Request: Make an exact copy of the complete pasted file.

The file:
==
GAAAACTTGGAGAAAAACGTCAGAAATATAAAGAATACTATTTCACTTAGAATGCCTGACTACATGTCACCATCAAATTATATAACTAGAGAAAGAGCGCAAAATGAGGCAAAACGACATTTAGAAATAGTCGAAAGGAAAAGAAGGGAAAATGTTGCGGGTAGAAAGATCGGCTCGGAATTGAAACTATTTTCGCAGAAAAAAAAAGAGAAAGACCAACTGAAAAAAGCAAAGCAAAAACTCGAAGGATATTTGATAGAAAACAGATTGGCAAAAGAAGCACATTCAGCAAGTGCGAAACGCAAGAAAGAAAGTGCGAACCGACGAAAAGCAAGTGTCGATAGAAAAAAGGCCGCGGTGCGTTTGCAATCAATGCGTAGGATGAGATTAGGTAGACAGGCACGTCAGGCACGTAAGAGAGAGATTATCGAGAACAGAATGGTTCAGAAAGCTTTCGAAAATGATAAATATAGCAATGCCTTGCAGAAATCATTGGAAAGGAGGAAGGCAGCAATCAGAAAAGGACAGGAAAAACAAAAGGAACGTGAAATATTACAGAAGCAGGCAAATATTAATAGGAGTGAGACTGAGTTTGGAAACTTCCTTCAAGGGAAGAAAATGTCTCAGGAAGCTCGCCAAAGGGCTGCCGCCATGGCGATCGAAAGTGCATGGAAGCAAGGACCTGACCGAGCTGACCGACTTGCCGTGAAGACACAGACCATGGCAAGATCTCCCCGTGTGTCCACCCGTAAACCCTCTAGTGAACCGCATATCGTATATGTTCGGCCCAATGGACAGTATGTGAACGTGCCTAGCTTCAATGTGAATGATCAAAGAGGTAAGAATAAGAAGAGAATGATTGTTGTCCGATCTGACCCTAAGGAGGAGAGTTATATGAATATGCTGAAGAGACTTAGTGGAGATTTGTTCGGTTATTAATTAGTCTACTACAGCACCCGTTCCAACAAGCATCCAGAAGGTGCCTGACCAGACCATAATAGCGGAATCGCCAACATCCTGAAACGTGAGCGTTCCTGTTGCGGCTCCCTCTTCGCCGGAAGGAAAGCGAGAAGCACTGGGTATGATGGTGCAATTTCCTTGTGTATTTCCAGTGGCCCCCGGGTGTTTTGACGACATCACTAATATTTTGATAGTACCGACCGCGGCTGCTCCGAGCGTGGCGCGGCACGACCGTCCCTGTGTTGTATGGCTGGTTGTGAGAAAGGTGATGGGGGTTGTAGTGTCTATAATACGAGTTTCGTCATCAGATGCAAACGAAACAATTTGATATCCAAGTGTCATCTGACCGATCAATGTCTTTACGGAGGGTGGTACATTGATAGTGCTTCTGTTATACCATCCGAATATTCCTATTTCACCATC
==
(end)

GAAAACTTGGAGAAAAACGTCAGAAATATAAAGAATACTATTTCACTTAGAATGCCTGACTACATGTCACCATCAAATTATATAACTAGAGAAAGAGCGCAAAATGAGGCAAAACGACATTTAGAAATAGTCGAAAGGAAAAGAAGGGAAAATGTTGCGGGTAGAAAGATCGGCTCGGAATTGAAACTATTTTCGCAGAAAAAAAAAGAGAAAGACCAACTGAAAAAAGCAAAGCAAAAACTCGAAGGATATTTGATAGAAAACAGATTGGCAAAAGAAGCACATTCAGCAAGTGCGAAACGCAAGAAAGAAAGTGCGAACCGACGAAAAGCAAGTGTCGATAGAAAAAAGGCCGCGGTGCGTTTGCAATCAATGCGTAGGATGAGATTAGGTAGACAGGCACGTCAGGCACGTAAGAGAGAGATTATCGAGAACAGAATGGTTCAGAAAGCTTTCGAAAATGATAAATATAGCAATGCCTTGCAGAAATCATTGGAAAGGAGGAAGGCAGCAATCAGAAAAGGACAGGAAAAACAAAAGGAACGTGAAATATTACAGAAGCAGGCAAATATTAATAGGAGTGAGACTGAGTTTGGAAACTTCCTTCAAGGGAAGAAAATGTCTCAGGAAGCTCGCCAAAGGGCTGCCGCCATGGCGATCGAAAGTGCATGGAAGCAAGGACCTGACCGAGCTGACCGACTTGCCGTGAAGACACAGACCATGGCAAGATCTCCCCGTGTGTCCACCCGTAAACCCTCTAGTGAACCGCATATCGTATATGTTCGGCCCAATGGACAGTATGTGAACGTGCCTAGCTTCAATGTGAATGATCAAAGAGGTAAGAATAAGAAGAGAATGATTGTTGTCCGATCTGACCCTAAGGAGGAGAGTTATATGAATATGCTGAAGAGACTTAGTGGAGATTTGTTCGGTTATTAATTAGTCTACTACAGCACCCGTTCCAACAAGCATCCAGAAGGTGCCTGACCAGACCATAATAGCGGAATCGCCAACATCCTGAAACGTGAGCGTTCCTGTTGCGGCTCCCTCTTCGCCGGAAGGAAAGCGAGAAGCACTGGGTATGATGGTGCAATTTCCTTGTGTATTTCCAGTGGCCCCCGGGTGTTTTGACGACATCACTAATATTTTGATAGTACCGACCGCGGCTGCTCCGAGCGTGGCGCGGCACGACCGTCCCTGTGTTGTATGGCTGGTTGTGAGAAAGGTGATGGGGGTTGTAGTGTCTATAATACGAGTTTCGTCATCAGATGCAAACGAAACAATTTGATATCCAAGTGTCATCTGACCGATCAATGTCTTTACGGAGGGTGGTACATTGATAGTGCTTCTGTTATACCATCCGAATATTCCTATTTCACCATC